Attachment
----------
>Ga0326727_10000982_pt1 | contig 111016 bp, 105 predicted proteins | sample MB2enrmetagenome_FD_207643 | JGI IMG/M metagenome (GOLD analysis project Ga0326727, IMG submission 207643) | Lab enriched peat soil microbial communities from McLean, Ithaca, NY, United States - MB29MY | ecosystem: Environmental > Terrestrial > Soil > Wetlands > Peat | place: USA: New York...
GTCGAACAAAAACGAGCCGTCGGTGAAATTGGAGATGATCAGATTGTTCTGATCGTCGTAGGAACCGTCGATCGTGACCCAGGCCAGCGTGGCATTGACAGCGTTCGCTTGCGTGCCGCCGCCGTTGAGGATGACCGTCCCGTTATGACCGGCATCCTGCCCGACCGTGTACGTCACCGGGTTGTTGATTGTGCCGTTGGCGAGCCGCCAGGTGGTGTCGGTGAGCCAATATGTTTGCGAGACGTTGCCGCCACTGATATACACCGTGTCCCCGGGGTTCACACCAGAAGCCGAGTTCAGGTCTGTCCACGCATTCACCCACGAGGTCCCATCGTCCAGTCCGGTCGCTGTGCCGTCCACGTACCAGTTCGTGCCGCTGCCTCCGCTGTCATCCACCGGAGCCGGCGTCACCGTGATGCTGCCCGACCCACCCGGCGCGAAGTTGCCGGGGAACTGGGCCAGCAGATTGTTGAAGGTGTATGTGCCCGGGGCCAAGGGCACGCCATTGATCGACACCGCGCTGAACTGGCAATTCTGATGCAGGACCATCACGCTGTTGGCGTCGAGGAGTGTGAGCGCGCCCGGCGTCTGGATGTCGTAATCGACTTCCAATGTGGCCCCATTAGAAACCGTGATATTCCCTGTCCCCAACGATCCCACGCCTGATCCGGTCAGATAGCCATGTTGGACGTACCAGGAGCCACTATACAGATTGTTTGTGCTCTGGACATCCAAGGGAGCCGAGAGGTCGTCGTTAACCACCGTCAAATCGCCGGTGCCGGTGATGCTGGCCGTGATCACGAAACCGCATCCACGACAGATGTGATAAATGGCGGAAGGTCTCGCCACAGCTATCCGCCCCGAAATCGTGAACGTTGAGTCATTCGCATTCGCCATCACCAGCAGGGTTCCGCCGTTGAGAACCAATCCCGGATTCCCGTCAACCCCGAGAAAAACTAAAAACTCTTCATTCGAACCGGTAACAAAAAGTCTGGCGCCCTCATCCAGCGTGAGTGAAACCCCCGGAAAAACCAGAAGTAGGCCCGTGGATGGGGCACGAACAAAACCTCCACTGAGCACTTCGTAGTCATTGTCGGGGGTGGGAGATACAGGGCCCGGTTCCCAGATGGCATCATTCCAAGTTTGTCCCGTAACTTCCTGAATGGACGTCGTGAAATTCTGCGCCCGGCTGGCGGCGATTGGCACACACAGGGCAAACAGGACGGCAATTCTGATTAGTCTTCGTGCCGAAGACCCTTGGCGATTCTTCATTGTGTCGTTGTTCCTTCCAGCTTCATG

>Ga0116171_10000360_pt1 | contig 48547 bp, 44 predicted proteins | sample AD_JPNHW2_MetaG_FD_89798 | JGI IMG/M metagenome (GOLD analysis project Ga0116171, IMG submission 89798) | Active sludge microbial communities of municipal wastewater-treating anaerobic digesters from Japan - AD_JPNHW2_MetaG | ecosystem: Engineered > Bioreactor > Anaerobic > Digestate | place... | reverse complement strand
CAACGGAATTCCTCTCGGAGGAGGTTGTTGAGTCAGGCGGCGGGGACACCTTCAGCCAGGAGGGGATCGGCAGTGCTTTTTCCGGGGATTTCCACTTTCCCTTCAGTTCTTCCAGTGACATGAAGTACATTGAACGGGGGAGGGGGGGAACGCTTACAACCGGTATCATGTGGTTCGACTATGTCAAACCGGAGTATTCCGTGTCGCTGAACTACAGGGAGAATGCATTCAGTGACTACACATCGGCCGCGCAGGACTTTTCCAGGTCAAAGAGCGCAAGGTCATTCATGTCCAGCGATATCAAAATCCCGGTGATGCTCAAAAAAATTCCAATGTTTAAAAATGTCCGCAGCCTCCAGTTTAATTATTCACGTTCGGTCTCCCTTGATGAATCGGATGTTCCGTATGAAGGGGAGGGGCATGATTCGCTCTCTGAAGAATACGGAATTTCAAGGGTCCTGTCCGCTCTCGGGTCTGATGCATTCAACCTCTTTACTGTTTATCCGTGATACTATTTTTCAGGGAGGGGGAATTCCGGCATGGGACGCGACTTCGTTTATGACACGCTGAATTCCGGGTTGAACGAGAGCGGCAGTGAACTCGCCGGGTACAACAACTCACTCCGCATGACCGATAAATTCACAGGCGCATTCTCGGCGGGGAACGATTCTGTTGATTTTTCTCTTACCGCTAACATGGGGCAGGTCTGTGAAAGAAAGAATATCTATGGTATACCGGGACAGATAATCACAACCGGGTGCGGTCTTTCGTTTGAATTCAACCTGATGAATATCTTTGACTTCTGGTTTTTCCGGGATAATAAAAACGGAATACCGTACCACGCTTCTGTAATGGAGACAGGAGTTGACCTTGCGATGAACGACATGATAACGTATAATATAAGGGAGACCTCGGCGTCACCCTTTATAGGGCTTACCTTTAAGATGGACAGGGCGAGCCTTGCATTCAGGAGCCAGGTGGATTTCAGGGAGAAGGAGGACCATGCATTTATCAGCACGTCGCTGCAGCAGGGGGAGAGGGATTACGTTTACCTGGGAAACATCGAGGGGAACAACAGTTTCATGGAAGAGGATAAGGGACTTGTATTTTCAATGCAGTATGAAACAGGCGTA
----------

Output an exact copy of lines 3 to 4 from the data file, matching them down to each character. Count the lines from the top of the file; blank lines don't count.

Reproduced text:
>Ga0116171_10000360_pt1 | contig 48547 bp, 44 predicted proteins | sample AD_JPNHW2_MetaG_FD_89798 | JGI IMG/M metagenome (GOLD analysis project Ga0116171, IMG submission 89798) | Active sludge microbial communities of municipal wastewater-treating anaerobic digesters from Japan - AD_JPNHW2_MetaG | ecosystem: Engineered > Bioreactor > Anaerobic > Digestate | place... | reverse complement strand
CAACGGAATTCCTCTCGGAGGAGGTTGTTGAGTCAGGCGGCGGGGACACCTTCAGCCAGGAGGGGATCGGCAGTGCTTTTTCCGGGGATTTCCACTTTCCCTTCAGTTCTTCCAGTGACATGAAGTACATTGAACGGGGGAGGGGGGGAACGCTTACAACCGGTATCATGTGGTTCGACTATGTCAAACCGGAGTATTCCGTGTCGCTGAACTACAGGGAGAATGCATTCAGTGACTACACATCGGCCGCGCAGGACTTTTCCAGGTCAAAGAGCGCAAGGTCATTCATGTCCAGCGATATCAAAATCCCGGTGATGCTCAAAAAAATTCCAATGTTTAAAAATGTCCGCAGCCTCCAGTTTAATTATTCACGTTCGGTCTCCCTTGATGAATCGGATGTTCCGTATGAAGGGGAGGGGCATGATTCGCTCTCTGAAGAATACGGAATTTCAAGGGTCCTGTCCGCTCTCGGGTCTGATGCATTCAACCTCTTTACTGTTTATCCGTGATACTATTTTTCAGGGAGGGGGAATTCCGGCATGGGACGCGACTTCGTTTATGACACGCTGAATTCCGGGTTGAACGAGAGCGGCAGTGAACTCGCCGGGTACAACAACTCACTCCGCATGACCGATAAATTCACAGGCGCATTCTCGGCGGGGAACGATTCTGTTGATTTTTCTCTTACCGCTAACATGGGGCAGGTCTGTGAAAGAAAGAATATCTATGGTATACCGGGACAGATAATCACAACCGGGTGCGGTCTTTCGTTTGAATTCAACCTGATGAATATCTTTGACTTCTGGTTTTTCCGGGATAATAAAAACGGAATACCGTACCACGCTTCTGTAATGGAGACAGGAGTTGACCTTGCGATGAACGACATGATAACGTATAATATAAGGGAGACCTCGGCGTCACCCTTTATAGGGCTTACCTTTAAGATGGACAGGGCGAGCCTTGCATTCAGGAGCCAGGTGGATTTCAGGGAGAAGGAGGACCATGCATTTATCAGCACGTCGCTGCAGCAGGGGGAGAGGGATTACGTTTACCTGGGAAACATCGAGGGGAACAACAGTTTCATGGAAGAGGATAAGGGACTTGTATTTTCAATGCAGTATGAAACAGGCGTA